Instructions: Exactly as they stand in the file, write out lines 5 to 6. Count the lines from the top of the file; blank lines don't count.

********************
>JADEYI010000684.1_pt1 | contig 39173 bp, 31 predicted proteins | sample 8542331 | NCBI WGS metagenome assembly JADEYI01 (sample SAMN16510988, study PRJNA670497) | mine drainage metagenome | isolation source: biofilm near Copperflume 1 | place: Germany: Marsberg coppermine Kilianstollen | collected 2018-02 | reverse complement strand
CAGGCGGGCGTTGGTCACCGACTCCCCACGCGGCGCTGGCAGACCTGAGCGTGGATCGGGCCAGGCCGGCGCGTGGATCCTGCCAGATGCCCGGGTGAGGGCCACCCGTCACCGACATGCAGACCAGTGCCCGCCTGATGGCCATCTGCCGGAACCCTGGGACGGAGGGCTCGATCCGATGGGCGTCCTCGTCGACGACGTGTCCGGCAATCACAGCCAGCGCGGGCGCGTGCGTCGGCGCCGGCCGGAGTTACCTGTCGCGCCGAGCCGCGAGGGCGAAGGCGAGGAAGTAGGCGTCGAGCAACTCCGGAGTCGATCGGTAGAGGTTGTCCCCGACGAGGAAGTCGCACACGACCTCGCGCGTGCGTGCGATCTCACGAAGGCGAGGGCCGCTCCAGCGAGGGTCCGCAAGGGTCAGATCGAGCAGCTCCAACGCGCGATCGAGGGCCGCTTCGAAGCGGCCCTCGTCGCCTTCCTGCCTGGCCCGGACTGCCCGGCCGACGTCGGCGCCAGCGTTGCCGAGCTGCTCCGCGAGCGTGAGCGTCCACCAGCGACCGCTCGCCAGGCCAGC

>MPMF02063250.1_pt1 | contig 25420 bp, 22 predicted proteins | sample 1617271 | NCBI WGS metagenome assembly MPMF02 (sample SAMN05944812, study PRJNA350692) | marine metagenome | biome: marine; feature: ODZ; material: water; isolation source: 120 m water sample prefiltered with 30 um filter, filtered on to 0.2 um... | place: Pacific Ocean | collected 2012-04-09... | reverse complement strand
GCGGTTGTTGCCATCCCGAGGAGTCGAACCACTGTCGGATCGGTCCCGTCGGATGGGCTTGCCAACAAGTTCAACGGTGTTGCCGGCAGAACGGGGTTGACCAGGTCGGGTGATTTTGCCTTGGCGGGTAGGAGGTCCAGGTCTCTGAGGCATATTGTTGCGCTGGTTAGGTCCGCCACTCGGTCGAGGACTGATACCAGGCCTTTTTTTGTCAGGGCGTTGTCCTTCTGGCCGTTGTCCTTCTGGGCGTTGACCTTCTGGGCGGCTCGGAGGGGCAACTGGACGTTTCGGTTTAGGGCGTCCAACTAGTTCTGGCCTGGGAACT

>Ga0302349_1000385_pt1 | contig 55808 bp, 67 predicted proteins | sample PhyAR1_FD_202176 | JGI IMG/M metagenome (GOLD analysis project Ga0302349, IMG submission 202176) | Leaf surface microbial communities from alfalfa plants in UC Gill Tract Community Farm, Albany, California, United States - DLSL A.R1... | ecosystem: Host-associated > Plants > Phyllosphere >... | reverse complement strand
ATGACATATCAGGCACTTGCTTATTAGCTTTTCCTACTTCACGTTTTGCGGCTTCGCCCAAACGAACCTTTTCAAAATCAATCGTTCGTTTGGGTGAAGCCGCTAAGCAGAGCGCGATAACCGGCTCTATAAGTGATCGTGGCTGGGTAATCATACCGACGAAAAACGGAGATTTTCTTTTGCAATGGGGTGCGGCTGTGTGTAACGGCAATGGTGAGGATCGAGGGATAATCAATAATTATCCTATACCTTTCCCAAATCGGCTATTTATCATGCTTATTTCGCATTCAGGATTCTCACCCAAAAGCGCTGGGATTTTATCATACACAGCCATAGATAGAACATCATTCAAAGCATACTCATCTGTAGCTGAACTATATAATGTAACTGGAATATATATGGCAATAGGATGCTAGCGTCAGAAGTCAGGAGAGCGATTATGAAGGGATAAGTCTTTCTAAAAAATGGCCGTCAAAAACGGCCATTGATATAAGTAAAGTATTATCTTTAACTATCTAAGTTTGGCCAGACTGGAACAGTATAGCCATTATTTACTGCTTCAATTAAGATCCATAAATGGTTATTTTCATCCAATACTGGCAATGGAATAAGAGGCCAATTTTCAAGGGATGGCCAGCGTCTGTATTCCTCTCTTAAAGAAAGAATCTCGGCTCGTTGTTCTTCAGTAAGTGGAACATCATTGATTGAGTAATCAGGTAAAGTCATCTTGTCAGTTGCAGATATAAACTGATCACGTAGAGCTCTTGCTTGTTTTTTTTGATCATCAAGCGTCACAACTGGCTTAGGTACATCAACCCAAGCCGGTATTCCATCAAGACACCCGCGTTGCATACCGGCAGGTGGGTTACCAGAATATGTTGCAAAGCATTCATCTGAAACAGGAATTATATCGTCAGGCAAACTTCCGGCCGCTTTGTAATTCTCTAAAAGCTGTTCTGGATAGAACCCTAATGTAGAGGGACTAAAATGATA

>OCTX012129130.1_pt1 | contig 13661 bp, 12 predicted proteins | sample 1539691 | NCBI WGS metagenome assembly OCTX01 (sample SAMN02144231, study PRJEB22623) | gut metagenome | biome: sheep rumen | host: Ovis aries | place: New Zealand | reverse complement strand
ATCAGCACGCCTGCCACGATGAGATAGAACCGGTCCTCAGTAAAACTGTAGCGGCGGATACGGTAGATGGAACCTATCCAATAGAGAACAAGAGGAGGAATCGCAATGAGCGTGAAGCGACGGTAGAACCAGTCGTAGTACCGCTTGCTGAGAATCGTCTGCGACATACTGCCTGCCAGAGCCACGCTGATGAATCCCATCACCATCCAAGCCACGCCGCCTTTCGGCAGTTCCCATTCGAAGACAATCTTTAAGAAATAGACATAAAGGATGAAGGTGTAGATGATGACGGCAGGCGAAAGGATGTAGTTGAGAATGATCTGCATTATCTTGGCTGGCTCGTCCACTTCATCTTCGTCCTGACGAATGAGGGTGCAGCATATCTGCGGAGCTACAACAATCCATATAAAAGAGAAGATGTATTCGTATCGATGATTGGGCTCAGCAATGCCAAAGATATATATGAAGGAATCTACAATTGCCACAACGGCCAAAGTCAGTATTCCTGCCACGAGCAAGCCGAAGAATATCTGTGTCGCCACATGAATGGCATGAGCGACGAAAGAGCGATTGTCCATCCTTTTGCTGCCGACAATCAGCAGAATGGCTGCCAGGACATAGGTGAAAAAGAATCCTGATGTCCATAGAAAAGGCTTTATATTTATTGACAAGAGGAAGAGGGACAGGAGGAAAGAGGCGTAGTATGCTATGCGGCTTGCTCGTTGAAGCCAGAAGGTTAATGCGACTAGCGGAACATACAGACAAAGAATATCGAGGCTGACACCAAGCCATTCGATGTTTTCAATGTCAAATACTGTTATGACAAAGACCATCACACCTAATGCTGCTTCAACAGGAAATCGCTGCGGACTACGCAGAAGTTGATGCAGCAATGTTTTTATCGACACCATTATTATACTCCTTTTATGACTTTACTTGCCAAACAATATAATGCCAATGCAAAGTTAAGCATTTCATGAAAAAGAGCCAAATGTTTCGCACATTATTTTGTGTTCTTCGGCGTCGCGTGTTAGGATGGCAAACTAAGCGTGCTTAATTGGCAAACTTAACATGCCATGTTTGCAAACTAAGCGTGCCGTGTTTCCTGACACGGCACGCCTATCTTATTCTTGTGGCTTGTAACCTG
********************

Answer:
>Ga0302349_1000385_pt1 | contig 55808 bp, 67 predicted proteins | sample PhyAR1_FD_202176 | JGI IMG/M metagenome (GOLD analysis project Ga0302349, IMG submission 202176) | Leaf surface microbial communities from alfalfa plants in UC Gill Tract Community Farm, Albany, California, United States - DLSL A.R1... | ecosystem: Host-associated > Plants > Phyllosphere >... | reverse complement strand
ATGACATATCAGGCACTTGCTTATTAGCTTTTCCTACTTCACGTTTTGCGGCTTCGCCCAAACGAACCTTTTCAAAATCAATCGTTCGTTTGGGTGAAGCCGCTAAGCAGAGCGCGATAACCGGCTCTATAAGTGATCGTGGCTGGGTAATCATACCGACGAAAAACGGAGATTTTCTTTTGCAATGGGGTGCGGCTGTGTGTAACGGCAATGGTGAGGATCGAGGGATAATCAATAATTATCCTATACCTTTCCCAAATCGGCTATTTATCATGCTTATTTCGCATTCAGGATTCTCACCCAAAAGCGCTGGGATTTTATCATACACAGCCATAGATAGAACATCATTCAAAGCATACTCATCTGTAGCTGAACTATATAATGTAACTGGAATATATATGGCAATAGGATGCTAGCGTCAGAAGTCAGGAGAGCGATTATGAAGGGATAAGTCTTTCTAAAAAATGGCCGTCAAAAACGGCCATTGATATAAGTAAAGTATTATCTTTAACTATCTAAGTTTGGCCAGACTGGAACAGTATAGCCATTATTTACTGCTTCAATTAAGATCCATAAATGGTTATTTTCATCCAATACTGGCAATGGAATAAGAGGCCAATTTTCAAGGGATGGCCAGCGTCTGTATTCCTCTCTTAAAGAAAGAATCTCGGCTCGTTGTTCTTCAGTAAGTGGAACATCATTGATTGAGTAATCAGGTAAAGTCATCTTGTCAGTTGCAGATATAAACTGATCACGTAGAGCTCTTGCTTGTTTTTTTTGATCATCAAGCGTCACAACTGGCTTAGGTACATCAACCCAAGCCGGTATTCCATCAAGACACCCGCGTTGCATACCGGCAGGTGGGTTACCAGAATATGTTGCAAAGCATTCATCTGAAACAGGAATTATATCGTCAGGCAAACTTCCGGCCGCTTTGTAATTCTCTAAAAGCTGTTCTGGATAGAACCCTAATGTAGAGGGACTAAAATGATA